UC San Diego
Prediction of mortality using on-line, self-reported health data: Empirical test of the realage score
- Author(s): Hobbs, WR
- Fowler, JH
- et al.
Published Web Locationhttps://doi.org/10.1371/journal.pone.0086385
Objective: We validate an online, personalized mortality risk measure called "RealAge" assigned to 30 million individuals over the past 10 years. Methods: 188,698 RealAge survey respondents were linked to California Department of Public Health death records using a one-way cryptographic hash of first name, last name, and date of birth. 1,046 were identified as deceased. We used Cox proportional hazards models and receiver operating characteristic (ROC) curves to estimate the relative scales and predictive accuracies of chronological age, the RealAge score, and the Framingham ATP-III score for hard coronary heart disease (HCHD) in this data. To address concerns about selection and to examine possible heterogeneity, we compared the results by time to death at registration, underlying cause of death, and relative health among users. Results: The RealAge score is accurately scaled (hazard ratios: age 1.076; RealAge-age 1.084) and more accurate than chronological age (age c-statistic: 0.748; RealAge c-statistic: 0.847) in predicting mortality from hard coronary heart disease following survey completion. The score is more accurate than the Framingham ATP-III score for hard coronary heart disease (c-statistic: 0.814), perhaps because self-reported cholesterol levels are relatively uninformative in the RealAge user sample. RealAge predicts deaths from malignant neoplasms, heart disease, and external causes. The score does not predict malignant neoplasm deaths when restricted to users with no smoking history, no prior cancer diagnosis, and no indicated health interest in cancer (p-value 0.820). Conclusion: The RealAge score is a valid measure of mortality risk in its user population. © 2014 Hobbs, Fowler.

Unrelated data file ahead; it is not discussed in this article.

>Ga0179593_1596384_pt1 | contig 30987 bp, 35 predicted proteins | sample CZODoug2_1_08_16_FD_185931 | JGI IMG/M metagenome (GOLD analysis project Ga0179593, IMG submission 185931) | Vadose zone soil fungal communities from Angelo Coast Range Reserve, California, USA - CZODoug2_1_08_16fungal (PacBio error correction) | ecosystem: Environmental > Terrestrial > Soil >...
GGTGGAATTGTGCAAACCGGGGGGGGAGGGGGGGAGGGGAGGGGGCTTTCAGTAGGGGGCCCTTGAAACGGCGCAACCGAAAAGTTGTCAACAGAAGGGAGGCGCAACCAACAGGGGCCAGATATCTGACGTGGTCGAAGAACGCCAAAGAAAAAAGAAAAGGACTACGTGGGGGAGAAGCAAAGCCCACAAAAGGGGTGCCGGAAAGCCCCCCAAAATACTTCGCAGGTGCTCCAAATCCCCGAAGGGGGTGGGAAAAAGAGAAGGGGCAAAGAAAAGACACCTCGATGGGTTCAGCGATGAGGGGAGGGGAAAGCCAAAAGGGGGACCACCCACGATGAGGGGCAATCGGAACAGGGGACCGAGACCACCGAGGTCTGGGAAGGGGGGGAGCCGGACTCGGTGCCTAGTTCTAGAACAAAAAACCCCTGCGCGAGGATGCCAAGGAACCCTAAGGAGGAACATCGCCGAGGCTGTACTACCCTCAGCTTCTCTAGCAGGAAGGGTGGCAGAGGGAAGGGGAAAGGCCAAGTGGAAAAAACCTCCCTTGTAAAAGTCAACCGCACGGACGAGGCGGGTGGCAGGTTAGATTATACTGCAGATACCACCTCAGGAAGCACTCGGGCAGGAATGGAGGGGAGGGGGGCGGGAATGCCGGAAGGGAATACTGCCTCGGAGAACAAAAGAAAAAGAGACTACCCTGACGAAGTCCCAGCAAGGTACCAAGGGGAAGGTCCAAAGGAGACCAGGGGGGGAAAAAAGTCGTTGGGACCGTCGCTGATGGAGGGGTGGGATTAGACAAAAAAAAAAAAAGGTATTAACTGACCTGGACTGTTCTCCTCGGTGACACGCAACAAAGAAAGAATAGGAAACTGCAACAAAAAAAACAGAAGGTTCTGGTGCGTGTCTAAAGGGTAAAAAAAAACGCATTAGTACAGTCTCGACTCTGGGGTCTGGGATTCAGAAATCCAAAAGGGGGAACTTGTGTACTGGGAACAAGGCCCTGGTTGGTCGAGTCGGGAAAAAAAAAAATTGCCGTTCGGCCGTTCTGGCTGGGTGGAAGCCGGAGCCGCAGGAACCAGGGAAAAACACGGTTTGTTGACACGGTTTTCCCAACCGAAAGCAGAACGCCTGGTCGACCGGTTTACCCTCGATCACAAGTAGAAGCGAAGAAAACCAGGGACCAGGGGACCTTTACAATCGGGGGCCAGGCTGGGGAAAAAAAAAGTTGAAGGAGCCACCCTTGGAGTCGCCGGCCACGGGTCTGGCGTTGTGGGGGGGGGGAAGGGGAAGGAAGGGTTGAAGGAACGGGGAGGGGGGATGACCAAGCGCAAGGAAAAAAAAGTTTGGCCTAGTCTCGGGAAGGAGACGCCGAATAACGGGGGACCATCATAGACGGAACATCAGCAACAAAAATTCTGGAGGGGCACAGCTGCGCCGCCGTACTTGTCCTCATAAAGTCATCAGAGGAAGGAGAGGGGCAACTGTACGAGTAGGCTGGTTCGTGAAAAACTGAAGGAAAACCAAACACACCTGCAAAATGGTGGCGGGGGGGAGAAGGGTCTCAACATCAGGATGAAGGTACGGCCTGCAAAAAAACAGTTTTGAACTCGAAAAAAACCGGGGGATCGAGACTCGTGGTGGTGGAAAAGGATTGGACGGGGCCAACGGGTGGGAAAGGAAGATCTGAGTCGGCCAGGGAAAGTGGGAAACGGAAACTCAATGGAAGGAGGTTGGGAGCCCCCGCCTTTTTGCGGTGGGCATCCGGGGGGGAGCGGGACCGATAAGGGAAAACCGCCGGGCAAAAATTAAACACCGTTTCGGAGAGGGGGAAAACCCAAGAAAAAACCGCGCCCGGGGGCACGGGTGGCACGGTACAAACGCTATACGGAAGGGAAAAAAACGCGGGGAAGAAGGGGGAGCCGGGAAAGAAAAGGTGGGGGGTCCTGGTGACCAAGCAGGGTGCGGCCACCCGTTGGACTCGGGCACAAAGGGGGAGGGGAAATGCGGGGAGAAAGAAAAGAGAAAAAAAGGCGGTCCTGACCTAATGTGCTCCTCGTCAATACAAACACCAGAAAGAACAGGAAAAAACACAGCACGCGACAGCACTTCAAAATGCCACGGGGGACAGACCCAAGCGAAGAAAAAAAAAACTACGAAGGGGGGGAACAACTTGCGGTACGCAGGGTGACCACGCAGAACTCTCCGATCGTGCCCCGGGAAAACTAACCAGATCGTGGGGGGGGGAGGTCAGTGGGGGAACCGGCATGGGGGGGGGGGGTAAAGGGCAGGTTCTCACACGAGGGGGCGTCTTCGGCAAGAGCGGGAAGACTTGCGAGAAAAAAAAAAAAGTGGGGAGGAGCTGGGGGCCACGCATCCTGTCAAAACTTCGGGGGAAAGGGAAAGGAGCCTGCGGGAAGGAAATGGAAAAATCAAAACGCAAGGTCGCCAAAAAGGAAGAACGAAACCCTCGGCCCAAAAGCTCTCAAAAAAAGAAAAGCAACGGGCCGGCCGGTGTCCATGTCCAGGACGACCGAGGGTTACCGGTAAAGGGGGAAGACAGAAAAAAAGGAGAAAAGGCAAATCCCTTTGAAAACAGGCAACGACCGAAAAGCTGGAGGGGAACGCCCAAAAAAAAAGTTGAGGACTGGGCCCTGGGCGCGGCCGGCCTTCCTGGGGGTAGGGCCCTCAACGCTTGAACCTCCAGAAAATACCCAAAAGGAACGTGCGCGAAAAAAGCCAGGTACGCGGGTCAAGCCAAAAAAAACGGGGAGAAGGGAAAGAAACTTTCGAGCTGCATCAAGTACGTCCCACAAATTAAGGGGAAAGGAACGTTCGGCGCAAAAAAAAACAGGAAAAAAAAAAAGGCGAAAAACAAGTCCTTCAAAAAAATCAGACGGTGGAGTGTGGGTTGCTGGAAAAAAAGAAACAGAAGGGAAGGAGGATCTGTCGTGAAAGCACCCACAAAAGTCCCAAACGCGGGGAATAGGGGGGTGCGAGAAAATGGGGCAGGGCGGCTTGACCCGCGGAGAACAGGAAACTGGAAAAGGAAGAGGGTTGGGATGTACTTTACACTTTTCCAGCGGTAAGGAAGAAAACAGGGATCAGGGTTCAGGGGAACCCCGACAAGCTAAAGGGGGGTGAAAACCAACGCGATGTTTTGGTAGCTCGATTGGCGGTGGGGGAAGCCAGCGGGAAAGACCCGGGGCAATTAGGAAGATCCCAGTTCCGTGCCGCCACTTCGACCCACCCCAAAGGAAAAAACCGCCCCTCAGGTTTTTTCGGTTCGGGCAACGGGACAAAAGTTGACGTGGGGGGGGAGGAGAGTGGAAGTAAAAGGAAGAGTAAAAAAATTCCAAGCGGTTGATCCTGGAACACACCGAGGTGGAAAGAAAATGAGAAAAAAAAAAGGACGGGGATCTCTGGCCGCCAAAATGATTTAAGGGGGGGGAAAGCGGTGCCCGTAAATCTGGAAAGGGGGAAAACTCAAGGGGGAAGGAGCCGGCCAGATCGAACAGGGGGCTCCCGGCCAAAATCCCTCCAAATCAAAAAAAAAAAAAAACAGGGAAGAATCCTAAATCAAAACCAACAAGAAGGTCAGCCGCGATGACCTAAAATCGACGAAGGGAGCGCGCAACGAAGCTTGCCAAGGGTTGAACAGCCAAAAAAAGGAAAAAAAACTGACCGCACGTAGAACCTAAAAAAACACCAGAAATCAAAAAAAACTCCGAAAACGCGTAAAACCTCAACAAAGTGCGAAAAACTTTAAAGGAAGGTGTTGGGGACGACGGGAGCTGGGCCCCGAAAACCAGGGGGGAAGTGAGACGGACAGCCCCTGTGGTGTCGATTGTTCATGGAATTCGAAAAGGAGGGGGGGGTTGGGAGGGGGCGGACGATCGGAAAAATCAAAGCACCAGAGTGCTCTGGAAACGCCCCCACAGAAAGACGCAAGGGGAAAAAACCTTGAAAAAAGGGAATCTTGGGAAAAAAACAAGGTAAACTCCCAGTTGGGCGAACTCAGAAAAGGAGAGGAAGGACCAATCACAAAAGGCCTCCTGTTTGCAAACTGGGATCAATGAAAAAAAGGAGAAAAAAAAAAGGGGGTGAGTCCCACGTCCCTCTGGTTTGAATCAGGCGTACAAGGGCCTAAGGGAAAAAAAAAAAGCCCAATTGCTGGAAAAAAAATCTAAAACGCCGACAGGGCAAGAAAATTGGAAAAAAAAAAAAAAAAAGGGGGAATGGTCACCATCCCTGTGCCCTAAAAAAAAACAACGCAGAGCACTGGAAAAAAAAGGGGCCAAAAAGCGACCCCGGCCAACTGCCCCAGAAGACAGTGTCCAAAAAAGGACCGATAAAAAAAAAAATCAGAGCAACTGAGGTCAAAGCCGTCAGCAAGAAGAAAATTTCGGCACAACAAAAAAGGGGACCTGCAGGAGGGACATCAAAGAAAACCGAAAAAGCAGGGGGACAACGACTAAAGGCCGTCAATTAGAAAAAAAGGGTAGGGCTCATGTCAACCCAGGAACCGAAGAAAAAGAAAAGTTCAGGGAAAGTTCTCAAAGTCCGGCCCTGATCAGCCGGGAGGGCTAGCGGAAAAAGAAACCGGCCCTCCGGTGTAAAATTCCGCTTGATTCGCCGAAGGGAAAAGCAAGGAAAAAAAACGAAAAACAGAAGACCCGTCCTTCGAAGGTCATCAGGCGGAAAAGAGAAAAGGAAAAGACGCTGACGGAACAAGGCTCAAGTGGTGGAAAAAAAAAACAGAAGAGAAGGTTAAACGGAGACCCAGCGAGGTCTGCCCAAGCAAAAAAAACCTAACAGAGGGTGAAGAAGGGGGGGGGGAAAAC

Many UC-authored scholarly publications are freely available on this site because of the UC Academic Senate's Open Access Policy. Let us know how this access is important for you.